Music Made From Memories Charles Ives' Holiday Symphony


“It was not until some 18 years after it was written that ‘Washington’s Birthday’ was performed in its entirety … According to the newspaper reports of this concert, neither the audience nor the critics were disturbed to the point of cussing.

In a strange bit of irony it was the future, not the past, that was to prove more helpful in the acceptance of Ives’s music. Great American musicians from succeeding generations—Aaron Copland, Leonard Bernstein, Michael Tilson Thomas—championed the work of their highly original countryman. And as time went on, more and more composers experimented with avant-garde sounds, making Ives’s music not nearly as shocking as it once had seemed. People began to understand that it wasn’t about his being modern, it was about what he was trying to say. That many now ‘got it’ was evidenced by Ives’s 1947 Pulitzer Prize in Music, an honor he reportedly greeted in typical fashion with the words, “Awards are for boys and I'm all grown up. ” He did, however, accept the award and split the prize money between fellow composers Lou Harrison and John Becker.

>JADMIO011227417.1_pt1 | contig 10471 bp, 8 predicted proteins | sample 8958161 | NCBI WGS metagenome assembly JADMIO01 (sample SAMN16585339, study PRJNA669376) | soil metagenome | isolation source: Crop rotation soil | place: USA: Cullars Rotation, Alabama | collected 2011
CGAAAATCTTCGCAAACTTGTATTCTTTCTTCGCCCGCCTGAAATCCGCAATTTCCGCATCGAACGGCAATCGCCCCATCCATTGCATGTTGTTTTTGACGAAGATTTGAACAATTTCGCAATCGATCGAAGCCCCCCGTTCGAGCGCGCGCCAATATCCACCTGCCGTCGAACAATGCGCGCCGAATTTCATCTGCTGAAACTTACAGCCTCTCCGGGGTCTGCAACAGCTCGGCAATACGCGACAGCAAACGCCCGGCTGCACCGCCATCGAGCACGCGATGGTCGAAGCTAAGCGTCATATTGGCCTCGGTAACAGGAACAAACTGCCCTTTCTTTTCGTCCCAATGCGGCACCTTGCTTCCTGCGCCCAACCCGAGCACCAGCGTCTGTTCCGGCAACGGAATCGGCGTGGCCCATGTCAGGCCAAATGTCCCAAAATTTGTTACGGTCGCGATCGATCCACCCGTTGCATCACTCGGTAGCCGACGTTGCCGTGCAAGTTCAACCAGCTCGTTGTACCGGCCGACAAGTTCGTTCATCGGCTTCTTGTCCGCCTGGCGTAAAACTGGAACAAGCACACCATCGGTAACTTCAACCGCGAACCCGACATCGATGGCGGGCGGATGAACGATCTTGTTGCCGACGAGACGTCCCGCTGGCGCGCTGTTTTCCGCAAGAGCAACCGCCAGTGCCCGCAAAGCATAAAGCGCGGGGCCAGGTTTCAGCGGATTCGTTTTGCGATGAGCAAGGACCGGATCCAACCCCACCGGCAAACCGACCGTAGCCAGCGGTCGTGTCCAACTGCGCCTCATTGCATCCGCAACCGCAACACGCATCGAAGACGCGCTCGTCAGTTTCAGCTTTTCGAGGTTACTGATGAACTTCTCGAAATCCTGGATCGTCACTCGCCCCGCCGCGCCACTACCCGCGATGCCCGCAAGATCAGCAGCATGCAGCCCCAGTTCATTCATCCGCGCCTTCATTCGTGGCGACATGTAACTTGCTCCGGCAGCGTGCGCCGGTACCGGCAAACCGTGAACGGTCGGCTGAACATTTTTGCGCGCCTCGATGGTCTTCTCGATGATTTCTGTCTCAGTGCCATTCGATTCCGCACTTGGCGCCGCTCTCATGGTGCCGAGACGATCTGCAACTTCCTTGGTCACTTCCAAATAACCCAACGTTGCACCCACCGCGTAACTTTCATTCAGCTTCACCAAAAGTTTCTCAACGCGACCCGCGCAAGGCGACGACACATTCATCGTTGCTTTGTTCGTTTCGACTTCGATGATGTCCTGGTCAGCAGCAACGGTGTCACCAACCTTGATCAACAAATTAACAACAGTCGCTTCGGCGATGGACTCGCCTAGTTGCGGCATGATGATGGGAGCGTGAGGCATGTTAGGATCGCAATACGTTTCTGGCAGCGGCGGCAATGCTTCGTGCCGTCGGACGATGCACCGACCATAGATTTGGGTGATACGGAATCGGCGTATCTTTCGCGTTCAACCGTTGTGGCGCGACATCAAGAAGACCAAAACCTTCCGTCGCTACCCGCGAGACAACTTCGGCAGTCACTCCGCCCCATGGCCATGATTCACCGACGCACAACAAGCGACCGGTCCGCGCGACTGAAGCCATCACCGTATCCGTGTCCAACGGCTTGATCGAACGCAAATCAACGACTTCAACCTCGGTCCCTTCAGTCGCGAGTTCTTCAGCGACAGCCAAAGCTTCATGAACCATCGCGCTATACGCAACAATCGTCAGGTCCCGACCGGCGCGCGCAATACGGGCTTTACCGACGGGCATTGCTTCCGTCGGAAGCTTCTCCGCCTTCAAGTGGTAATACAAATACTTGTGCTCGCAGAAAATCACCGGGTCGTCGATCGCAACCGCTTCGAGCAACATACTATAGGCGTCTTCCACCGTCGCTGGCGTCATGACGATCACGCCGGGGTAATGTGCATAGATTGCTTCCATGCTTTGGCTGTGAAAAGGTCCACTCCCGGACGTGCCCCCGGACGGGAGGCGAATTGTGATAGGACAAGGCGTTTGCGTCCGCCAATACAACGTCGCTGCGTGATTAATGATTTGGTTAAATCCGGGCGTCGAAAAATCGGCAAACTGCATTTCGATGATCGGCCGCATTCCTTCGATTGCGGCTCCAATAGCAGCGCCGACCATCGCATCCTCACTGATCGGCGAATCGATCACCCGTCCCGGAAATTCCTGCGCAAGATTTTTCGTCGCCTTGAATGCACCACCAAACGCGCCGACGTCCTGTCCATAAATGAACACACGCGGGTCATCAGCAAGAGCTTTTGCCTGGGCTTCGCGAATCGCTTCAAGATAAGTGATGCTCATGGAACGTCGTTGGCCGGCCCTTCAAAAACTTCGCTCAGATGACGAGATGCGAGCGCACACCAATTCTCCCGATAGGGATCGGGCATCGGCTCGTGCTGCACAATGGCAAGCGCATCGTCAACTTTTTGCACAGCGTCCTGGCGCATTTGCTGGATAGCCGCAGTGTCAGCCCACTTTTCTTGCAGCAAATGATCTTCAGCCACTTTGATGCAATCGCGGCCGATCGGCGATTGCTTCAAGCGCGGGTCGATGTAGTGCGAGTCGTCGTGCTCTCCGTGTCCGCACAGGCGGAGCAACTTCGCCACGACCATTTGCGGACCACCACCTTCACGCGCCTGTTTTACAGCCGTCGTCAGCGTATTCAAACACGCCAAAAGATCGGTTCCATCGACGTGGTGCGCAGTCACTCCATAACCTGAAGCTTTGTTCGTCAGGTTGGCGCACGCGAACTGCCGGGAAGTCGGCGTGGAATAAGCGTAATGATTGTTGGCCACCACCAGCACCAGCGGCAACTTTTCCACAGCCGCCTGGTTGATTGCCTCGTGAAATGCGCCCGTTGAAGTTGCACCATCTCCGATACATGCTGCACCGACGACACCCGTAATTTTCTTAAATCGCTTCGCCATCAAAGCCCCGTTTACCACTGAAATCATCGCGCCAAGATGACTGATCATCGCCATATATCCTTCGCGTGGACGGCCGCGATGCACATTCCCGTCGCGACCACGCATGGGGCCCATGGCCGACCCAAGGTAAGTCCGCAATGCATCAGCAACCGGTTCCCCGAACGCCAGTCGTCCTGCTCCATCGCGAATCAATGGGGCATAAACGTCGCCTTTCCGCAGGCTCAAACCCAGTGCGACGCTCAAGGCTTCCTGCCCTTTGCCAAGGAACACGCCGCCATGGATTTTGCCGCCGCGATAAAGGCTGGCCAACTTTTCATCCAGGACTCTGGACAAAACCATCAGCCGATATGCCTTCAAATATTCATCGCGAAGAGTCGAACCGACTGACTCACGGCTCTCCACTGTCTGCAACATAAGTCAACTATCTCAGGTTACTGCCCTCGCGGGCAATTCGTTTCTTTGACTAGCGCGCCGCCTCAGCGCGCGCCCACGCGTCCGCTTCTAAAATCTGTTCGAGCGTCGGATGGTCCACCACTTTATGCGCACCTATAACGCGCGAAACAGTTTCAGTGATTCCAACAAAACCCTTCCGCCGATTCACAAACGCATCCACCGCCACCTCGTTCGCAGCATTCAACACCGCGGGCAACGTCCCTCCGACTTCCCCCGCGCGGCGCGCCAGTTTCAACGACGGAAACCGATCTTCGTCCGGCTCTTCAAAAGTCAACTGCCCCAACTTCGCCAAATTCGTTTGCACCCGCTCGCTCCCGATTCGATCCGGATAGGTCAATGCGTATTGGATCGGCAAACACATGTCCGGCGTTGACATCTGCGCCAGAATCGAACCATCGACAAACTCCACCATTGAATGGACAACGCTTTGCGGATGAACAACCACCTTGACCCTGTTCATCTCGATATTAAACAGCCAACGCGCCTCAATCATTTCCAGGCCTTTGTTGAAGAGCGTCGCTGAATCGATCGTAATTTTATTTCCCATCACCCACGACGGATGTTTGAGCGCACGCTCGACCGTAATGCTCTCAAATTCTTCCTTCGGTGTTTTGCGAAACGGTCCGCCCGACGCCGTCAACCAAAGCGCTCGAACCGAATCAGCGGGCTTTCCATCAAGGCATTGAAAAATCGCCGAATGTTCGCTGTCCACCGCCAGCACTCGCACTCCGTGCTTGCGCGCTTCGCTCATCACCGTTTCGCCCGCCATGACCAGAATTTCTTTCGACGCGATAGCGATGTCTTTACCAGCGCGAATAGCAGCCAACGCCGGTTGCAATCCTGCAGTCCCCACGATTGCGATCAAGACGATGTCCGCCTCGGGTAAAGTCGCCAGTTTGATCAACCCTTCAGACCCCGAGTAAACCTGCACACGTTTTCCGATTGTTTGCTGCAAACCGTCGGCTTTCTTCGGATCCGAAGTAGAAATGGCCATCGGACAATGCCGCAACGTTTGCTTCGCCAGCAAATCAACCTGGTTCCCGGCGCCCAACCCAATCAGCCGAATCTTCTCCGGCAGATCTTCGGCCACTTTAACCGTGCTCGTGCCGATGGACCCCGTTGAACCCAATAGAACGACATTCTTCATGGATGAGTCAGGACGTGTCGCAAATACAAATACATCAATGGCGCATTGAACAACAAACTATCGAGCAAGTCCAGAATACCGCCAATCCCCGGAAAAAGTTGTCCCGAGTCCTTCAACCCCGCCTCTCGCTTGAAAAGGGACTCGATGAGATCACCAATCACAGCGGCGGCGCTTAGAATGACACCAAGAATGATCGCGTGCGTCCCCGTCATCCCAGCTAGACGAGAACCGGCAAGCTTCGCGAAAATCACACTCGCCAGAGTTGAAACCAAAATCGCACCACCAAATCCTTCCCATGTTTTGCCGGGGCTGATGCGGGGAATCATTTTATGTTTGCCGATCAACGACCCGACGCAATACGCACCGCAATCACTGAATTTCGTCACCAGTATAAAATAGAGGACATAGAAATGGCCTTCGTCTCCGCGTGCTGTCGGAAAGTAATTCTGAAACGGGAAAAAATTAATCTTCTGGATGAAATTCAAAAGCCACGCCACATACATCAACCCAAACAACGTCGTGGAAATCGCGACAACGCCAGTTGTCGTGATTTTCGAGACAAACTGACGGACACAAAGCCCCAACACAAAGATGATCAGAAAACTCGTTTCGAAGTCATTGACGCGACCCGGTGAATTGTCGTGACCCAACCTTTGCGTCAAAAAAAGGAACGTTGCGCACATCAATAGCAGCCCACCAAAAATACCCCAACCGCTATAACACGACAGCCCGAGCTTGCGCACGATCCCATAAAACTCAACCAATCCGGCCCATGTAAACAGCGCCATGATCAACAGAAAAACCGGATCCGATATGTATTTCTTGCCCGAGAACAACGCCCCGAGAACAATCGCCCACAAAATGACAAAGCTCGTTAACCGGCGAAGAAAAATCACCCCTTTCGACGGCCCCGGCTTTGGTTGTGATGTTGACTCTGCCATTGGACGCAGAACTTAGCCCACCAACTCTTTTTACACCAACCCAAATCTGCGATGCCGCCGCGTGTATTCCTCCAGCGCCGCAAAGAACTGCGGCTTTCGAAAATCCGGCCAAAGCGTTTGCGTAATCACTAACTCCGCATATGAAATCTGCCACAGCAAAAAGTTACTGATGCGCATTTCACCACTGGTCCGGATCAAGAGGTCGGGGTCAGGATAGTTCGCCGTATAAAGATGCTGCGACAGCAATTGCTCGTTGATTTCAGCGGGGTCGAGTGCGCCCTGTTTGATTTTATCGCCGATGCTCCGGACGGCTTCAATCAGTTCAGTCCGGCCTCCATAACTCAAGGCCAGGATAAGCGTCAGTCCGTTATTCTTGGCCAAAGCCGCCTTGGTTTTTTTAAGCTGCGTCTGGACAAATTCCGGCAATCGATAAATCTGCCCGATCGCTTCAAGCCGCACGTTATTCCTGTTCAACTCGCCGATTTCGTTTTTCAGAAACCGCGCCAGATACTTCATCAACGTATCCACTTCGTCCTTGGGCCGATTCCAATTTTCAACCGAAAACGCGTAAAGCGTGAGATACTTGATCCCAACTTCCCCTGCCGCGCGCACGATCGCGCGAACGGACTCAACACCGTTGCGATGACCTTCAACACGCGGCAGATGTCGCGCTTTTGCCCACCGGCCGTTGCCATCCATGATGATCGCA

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Bob Burns (not verified)
August 30, 2010
It is the artist's responsibility to faithfully set down his (or her)view of what it is he is reflecting on as honestly and as forthrightly as he can. It is the listener's responsibility to receive art with an open mind. The beauty of Ives is in his willingness to express ancient ideas in new ways, and in so doing allow us to consider and appreciate the ever more colorful canvass which portrays what it is to be human.
January 31, 2010
Ives' uncanny sense of what we can interpret as musical is unfailing, even in his most difficult pieces. He never resorted to graph paper for composition or the empty theatrics of throwing things around the stage to convince us of his modernity. And he never requires us to bring anything to his music but an open mind and our ears.
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